Earth

Primitive and Deadly

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    9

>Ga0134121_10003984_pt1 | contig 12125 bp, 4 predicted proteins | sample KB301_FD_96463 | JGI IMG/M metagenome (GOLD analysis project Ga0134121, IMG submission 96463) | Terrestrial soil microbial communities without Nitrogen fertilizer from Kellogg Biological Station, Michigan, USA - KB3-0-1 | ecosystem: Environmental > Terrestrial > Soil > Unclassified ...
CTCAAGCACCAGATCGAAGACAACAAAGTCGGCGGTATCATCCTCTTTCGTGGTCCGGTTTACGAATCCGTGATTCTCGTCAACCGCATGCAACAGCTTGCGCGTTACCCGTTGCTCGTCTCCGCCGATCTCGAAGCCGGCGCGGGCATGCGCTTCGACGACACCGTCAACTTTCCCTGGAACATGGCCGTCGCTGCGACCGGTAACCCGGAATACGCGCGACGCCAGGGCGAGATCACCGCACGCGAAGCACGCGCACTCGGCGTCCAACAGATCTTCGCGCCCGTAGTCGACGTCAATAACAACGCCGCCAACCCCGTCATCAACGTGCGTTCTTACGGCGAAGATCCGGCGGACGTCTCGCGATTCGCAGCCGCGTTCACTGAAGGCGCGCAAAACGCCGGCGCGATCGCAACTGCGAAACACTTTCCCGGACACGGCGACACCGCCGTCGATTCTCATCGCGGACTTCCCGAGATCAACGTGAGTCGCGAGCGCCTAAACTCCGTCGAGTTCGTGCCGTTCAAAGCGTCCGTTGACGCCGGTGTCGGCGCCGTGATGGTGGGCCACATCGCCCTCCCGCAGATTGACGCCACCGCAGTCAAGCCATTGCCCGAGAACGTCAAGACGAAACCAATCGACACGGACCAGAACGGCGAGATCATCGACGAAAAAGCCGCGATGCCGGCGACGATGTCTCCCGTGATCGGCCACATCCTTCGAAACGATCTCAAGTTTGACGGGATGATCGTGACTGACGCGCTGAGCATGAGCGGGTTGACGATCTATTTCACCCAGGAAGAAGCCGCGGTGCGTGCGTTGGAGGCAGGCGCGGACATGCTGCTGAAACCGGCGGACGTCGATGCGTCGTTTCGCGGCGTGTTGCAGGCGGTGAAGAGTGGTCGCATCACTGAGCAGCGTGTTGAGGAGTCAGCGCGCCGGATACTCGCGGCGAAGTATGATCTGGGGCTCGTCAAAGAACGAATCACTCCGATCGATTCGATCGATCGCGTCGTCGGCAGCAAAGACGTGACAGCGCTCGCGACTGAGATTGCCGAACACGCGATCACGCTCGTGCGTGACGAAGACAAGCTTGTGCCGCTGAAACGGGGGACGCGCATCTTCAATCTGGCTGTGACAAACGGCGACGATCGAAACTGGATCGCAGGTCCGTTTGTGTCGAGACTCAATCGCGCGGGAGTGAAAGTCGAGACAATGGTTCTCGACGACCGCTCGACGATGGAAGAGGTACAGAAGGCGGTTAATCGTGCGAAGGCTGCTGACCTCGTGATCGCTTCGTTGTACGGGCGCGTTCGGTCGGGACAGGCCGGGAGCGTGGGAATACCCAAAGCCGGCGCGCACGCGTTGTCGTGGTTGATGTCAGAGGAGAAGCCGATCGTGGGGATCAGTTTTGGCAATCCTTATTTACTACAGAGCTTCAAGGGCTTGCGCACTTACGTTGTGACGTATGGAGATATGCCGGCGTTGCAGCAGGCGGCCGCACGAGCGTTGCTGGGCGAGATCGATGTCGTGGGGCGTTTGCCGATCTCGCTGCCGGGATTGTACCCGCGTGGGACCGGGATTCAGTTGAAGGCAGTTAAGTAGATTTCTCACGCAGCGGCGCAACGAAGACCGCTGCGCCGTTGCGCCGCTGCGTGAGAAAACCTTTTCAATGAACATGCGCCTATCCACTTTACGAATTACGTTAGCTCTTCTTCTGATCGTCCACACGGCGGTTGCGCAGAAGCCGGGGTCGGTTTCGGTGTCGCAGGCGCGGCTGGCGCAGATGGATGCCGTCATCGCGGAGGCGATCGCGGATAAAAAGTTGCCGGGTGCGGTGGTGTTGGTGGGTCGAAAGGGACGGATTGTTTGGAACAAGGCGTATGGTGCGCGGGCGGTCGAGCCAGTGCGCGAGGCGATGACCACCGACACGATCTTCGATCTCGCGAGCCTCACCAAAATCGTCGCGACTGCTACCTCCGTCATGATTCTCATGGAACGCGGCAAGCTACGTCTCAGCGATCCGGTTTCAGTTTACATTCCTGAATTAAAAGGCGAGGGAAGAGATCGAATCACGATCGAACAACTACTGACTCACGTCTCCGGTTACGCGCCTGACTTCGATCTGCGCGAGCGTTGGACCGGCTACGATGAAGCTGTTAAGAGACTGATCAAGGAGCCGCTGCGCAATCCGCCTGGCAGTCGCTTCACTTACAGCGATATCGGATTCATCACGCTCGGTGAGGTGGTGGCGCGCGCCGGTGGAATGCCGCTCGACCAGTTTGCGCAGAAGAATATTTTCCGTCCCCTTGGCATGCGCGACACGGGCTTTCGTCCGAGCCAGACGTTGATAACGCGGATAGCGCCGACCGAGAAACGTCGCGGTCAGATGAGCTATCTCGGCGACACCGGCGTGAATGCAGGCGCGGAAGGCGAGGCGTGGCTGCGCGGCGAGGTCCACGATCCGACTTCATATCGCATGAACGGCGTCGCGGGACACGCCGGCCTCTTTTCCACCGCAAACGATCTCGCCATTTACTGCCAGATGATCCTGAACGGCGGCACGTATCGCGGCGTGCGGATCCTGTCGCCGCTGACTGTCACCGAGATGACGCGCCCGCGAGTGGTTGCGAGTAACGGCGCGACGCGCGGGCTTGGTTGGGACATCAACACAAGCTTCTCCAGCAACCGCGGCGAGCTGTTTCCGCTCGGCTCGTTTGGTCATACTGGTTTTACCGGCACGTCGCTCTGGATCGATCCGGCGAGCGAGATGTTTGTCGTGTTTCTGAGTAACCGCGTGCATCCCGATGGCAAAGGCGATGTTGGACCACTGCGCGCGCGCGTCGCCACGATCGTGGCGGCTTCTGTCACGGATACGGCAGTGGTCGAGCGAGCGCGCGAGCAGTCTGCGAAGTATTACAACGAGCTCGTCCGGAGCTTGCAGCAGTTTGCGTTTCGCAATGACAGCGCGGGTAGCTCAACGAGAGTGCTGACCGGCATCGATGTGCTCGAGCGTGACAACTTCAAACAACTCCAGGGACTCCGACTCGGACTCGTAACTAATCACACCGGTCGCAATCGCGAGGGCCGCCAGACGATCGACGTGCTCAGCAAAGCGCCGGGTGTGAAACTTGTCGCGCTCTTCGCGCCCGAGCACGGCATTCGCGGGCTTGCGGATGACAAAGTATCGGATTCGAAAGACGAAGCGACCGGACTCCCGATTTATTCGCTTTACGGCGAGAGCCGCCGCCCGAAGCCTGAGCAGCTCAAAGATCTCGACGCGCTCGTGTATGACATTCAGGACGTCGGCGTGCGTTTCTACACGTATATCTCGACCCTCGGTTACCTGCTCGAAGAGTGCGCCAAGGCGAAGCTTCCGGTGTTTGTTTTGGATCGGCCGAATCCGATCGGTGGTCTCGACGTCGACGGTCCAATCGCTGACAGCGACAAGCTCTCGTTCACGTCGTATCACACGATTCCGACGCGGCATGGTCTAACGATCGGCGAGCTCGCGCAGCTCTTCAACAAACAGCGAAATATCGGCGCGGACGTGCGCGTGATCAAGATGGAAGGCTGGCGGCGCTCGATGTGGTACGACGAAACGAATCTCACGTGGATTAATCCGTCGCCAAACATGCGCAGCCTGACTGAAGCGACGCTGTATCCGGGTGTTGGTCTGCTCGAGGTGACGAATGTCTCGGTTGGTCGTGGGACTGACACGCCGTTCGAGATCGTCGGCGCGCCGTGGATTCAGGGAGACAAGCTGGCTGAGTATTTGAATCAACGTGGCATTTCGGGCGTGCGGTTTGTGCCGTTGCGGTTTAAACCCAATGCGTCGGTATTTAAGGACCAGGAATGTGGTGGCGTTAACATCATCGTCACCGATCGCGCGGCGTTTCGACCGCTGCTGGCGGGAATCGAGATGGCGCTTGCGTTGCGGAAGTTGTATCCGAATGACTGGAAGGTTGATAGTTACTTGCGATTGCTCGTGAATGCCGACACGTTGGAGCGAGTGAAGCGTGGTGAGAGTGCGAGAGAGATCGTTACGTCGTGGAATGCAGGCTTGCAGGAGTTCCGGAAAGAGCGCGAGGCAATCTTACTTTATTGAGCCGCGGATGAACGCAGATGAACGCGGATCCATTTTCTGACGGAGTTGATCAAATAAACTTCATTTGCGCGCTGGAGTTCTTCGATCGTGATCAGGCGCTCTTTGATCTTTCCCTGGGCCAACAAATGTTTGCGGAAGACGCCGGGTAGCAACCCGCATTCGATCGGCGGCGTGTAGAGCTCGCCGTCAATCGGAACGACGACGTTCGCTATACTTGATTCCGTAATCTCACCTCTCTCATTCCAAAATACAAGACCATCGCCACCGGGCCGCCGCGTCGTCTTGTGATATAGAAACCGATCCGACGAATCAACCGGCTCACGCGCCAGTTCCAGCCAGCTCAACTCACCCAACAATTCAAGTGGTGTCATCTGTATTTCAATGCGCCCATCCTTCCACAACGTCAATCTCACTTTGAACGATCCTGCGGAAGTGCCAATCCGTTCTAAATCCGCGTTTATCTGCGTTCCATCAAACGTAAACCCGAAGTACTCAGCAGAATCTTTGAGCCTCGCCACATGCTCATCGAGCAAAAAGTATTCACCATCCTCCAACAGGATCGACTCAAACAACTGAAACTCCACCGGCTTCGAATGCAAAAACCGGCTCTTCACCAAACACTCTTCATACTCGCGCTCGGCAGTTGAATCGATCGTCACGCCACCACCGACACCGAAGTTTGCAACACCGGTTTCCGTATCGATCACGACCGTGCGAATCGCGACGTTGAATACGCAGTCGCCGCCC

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Since guitarist Dylan Carlson re-formed Earth in 2003, the one constant has been endless exploration. From the exploded desert-like Americana atmospheres of Hex: Or Printing the Infernal Method right through the Angels of Darkness: Demons of Light series with their string players, Carlson and his collaborators have regarded tone, texture, dynamic, and space as elastic elements rife for inquiry. Through it all, Earth have retained a signature: their sound remains instantly identifiable. Primitive and Deadly integrates many of the musical tenets that have appeared on those previous recordings and combines them into a seamless -- albeit much heavier -- whole. Opener "Torn by the Fox of the Crescent Moon" is their weightiest cut since re-formation. Using a chugging, doomy, gargantuan riff, Carlson, drummer Adrienne Davies, bassist Bill Herzog, and additional guitarist Brett Nelson (Built to Spill) thunder along a tense, fuzz-blown path where guitar harmonics, distortion, and post-psych blues swell around the rhythm section's quake. Mark Lanegan's vocals on "There Is a Serpent Coming" add exponentially to the platform. Fat glacial riffs, feedback, processional drums, and illustrative guitar effects frame his grainy voice and its apocalyptic occult narrative inside a blown-out, bluesy, cinematic Western style. The set's centerpiece -- and longest cut -- "From the Zodiacal Light" weds doom metal's minimalism to a ferociously textured post-psych roar. The thudding chords and wrung-out single notes offer vocalist Rabia Shaheen Qazi (Rose Windows) a plateau to ascend, and she does. Her melodic elocution is as fierce as the wah-wah whammy bar and the sonic overdrive that whirl around her. The other instrumental here, "Even Hell Has Its Heroes," melds Carlson's sense of slow, weighty riff exposition and love of Jimi Hendrix's unhinged blues style. His lead guitar squall explores various tonal voicings within a two-chord vamp for over ten minutes. Layered, controlled feedback covers the backdrop as his bandmates hold it down. The sounds of bells and eerie chimes introduce "Rooks Across the Gate" as waves of dissonant thirds throb across the front; a minimal lead guitar statement sounds almost glissando contrasted with the sheer weight of the tune's riff. Lanegan adds a Celtic melodic inference in his weathered delivery to carry the haunted narrative. Randall Dunn's Moog assists in illuminating Carlson's high-register fills to create another lyric voice, and soars above fingerpicked and strummed chords by Nelson and guest Jodie Cox (the Narrows). Davies uses the bell on her ride cymbal to underscore each repetitive passage until fadeout. Earth's massive, plodding, serpentine approach on Primitive and Deadly reflects a new focus on lyric euphony and a renewed commitment to corporeal force. The pervasive, blinding darkness that saturates this bleak, sublime music is driven by the band's collective desire to seek ecstasy in the very heart of the void.

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